May 30, 2020

A Rebellion Against Health Practices

Those first few days in March when COVID-19 burst upon us, it came on so fast and so hard that it was disorienting. It was like suddenly being thrust into a sci fi movie. Things were happening that were too monumentally horrifying to accept as reality.

The rapid speed with which it spread around the world, the number of people infected, the spiraling numbers of deaths, the ghastly reports of kind of death it was, the way the disease suddenly mushroomed so that a person could go from mild symptoms to death within a day, it was all just too much to assimilate. I felt like I was in a daze, never really comprehending the full magnitude of what I was hearing, of what other people were going through. I don’t even know how many weeks went by in that state of maximum emergency.

I guess many people didn’t ever assimilate it and now want to forget, or not believe it happened. Maybe none of us have fully grasped it. How can you make sense of “100,000 deaths” in something like two months? How can one human being fully understand the reality of that? If it didn’t affect you personally, I guess you could be convinced that it was all a big hoax.

Now the emergency has let up a little. New York is no longer a battlefield with bodies piling up in trucks, quiet nights pierced only with the sounds of sirens, people dying because there aren’t enough respirators and other hospital facilities to provide for what they needed to survive. Now even though the virus is still spreading rapidly throughout most of the country, people are understandably tired of being pent up, and worse, desperate because their incomes have vanished. Of course everyone wants to see businesses get going again so they can survive.

In some European countries they have taken a different approach. They are having the government compensate people for staying home and participating in the national effort of stopping the spread. That way people don’t have to risk their lives in order to restart their income.

That idea doesn’t fit the dominant American political philosophy, so it’s not happening here. Unfortunately, opening too soon will probably extend the health crisis, so we’ll be in it longer. Even though it will allow many businesses to get going again soon, if the pandemic gets too far out of control it may hurt them later.

But America is the laboratory of Social Darwinism and laissez faire capitalism, and although our death rate for COVID-19 is far higher than any other country, ideology trumps all. If you want government “small enough to drown in the bathtub,” which was the conservative motto coined by Grover Norquist and embraced by virtually all the big Republicans since Reagan, then you can’t expect much better when a crisis hits. You asked for no government and you got it, right when it would hurt the most.

New York is over the hump now, still suffering from the disease but not in a full-blown crisis any more. Much of the country is still in the early phase of their own episodes of it.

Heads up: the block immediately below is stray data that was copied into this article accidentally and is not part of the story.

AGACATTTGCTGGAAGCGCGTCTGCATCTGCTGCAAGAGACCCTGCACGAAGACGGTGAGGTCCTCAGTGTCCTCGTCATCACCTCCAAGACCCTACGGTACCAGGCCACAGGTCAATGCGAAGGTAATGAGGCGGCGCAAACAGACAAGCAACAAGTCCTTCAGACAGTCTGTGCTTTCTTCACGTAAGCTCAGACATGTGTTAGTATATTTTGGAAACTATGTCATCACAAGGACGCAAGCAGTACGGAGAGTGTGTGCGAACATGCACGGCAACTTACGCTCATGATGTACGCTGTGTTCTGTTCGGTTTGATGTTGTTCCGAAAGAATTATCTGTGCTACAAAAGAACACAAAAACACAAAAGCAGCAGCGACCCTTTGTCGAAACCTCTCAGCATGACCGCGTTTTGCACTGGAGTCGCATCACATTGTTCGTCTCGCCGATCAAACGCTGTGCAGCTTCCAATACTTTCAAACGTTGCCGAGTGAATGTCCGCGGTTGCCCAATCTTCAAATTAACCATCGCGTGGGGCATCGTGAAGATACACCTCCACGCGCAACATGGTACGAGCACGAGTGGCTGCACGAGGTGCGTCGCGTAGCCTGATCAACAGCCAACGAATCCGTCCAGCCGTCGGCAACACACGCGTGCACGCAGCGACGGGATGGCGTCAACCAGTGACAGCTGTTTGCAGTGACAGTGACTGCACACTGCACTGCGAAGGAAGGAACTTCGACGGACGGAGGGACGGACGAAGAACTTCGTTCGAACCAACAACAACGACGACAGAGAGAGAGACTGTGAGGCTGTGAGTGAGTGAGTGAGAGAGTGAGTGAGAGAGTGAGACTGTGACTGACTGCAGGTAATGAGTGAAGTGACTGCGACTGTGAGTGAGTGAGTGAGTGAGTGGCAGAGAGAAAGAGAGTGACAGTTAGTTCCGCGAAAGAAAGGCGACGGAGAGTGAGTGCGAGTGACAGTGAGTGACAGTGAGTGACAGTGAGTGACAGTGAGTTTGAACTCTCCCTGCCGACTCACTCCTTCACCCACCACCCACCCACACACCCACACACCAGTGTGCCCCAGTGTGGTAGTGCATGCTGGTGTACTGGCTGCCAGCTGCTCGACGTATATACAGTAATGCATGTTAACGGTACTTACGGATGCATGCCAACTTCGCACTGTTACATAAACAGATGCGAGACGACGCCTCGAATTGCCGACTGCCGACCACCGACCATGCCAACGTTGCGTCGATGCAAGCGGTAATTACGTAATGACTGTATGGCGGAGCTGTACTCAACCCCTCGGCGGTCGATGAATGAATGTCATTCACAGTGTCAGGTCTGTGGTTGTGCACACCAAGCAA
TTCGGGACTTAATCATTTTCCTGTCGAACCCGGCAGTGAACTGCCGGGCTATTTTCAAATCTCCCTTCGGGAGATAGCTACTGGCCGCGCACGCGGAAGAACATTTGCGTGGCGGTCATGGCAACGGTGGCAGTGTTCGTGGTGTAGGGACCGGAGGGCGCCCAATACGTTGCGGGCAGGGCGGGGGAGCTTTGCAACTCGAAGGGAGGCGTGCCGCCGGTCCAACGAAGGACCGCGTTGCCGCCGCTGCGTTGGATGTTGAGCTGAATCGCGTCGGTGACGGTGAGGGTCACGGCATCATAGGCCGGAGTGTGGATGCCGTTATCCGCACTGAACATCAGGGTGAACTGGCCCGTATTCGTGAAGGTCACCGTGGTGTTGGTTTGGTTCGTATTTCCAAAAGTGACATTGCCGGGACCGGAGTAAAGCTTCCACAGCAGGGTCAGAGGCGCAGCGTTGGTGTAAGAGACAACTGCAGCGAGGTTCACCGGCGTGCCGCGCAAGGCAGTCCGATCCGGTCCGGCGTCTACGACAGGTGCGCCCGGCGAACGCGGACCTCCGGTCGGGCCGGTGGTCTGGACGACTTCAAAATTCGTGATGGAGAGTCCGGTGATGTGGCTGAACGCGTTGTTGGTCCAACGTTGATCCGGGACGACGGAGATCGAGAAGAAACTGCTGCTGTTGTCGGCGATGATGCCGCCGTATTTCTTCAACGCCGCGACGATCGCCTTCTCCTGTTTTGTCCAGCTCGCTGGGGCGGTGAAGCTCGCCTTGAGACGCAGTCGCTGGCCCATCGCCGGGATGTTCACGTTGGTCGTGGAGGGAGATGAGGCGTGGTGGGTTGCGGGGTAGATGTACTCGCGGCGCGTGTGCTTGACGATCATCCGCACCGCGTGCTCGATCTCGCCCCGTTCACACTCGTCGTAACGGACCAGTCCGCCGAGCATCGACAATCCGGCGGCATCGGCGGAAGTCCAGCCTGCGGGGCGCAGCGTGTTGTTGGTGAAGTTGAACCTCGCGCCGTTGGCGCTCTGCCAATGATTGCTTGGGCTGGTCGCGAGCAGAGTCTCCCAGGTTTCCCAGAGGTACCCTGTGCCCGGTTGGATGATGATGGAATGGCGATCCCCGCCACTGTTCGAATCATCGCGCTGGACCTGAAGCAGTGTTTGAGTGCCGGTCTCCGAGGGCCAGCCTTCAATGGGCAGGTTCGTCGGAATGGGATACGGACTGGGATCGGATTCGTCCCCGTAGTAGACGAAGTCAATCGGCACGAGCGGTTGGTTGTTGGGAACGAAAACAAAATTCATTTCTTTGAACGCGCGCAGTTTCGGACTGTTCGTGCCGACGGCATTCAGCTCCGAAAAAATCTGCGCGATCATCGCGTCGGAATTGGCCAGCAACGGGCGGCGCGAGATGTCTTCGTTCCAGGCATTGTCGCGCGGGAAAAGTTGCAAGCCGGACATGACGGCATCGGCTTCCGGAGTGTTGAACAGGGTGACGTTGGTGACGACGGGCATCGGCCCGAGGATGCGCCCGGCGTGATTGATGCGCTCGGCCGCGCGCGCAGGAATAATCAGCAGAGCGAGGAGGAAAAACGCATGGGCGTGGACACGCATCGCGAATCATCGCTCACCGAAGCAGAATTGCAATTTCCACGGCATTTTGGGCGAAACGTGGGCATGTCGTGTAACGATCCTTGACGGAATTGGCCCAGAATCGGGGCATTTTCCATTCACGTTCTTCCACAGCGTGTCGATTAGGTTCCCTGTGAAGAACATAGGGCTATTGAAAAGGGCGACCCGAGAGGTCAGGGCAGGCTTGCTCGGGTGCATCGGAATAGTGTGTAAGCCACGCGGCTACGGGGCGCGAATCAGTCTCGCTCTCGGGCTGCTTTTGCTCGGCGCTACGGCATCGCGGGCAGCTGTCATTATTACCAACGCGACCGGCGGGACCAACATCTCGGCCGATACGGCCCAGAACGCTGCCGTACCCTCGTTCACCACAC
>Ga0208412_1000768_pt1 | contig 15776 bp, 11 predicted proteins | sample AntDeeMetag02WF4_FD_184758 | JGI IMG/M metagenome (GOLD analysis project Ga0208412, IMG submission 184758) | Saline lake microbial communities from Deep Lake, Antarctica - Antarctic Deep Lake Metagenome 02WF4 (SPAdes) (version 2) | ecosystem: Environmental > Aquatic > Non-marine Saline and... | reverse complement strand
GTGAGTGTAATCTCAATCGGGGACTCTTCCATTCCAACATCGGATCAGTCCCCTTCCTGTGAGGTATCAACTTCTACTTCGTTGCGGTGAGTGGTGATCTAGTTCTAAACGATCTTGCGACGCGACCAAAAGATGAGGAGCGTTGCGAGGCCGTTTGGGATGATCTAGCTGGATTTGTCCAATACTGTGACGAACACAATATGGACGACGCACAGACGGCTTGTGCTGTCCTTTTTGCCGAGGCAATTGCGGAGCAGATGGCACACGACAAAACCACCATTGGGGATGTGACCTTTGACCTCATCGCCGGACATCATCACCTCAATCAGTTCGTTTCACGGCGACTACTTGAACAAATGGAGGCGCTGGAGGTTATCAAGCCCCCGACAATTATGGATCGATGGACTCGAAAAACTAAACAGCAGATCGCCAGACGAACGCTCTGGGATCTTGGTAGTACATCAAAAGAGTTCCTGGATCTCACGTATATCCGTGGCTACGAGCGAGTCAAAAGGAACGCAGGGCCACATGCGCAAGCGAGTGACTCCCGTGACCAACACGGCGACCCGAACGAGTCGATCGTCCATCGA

I just read that two weeks after the Supreme Court of Wisconsin overturned the governor’s shut down order, the state has seen

a big spike in COVID cases and deaths.

I worry for the people who think wearing a mask is an infringement on their constitutional rights. Someone told me she objected because it’s “government overreach.”

I told her if she was about to get run over a bus and someone threw himself upon her to knock her out of the way, her right to not be assaulted would have been infringed. But if he saved my life by pushing me out of the way of the bus, then his infringement on me would not be what would be on my mind.

It’s not government overreach when someone we elected to look out for our “general welfare” institutes a policy in an emergency that will help save us all from harm if we all join in. And we join in not because we are being tyrannized, but because we believe the person we charged with the responsibility to take care of those kinds of things has proposed a reasonable policy for that situation. It’s a major emergency, and that’s the way a society has to behave in an emergency. We have to join forces and follow sensible guidelines.

Margaret Thatcher, who led the conservative revolution in the UK at the same time Reagan had his revolution in America, famously said, “There's no such thing as society. There are individual men and women and there are families.”

But as a government official, I think she must have realized that there are some things that require some kind of community effort, that may even require government action. A pandemic is one of those kinds of things.

The pandemic was such an emergency, so devastating that it required leadership. I was happy when the governor of New York took charge and met the challenges. I didn’t feel any need to rebel against the idea of wearing a mask or social distancing. I don’t tend to “go with the crowd” on most things: movies, TV shows, books, products, new trends or fads of any kind. I’m very resistant to such things. But in this case, it seemed to make good sense and I was happy to join in.

I guess there’s about a two-week lag time in watching the effects of loosening the restrictions. I’ll be watching closely, hoping for the best, but with the hard facts of cause and effect it looks like COVID is probably going to be around a long time.

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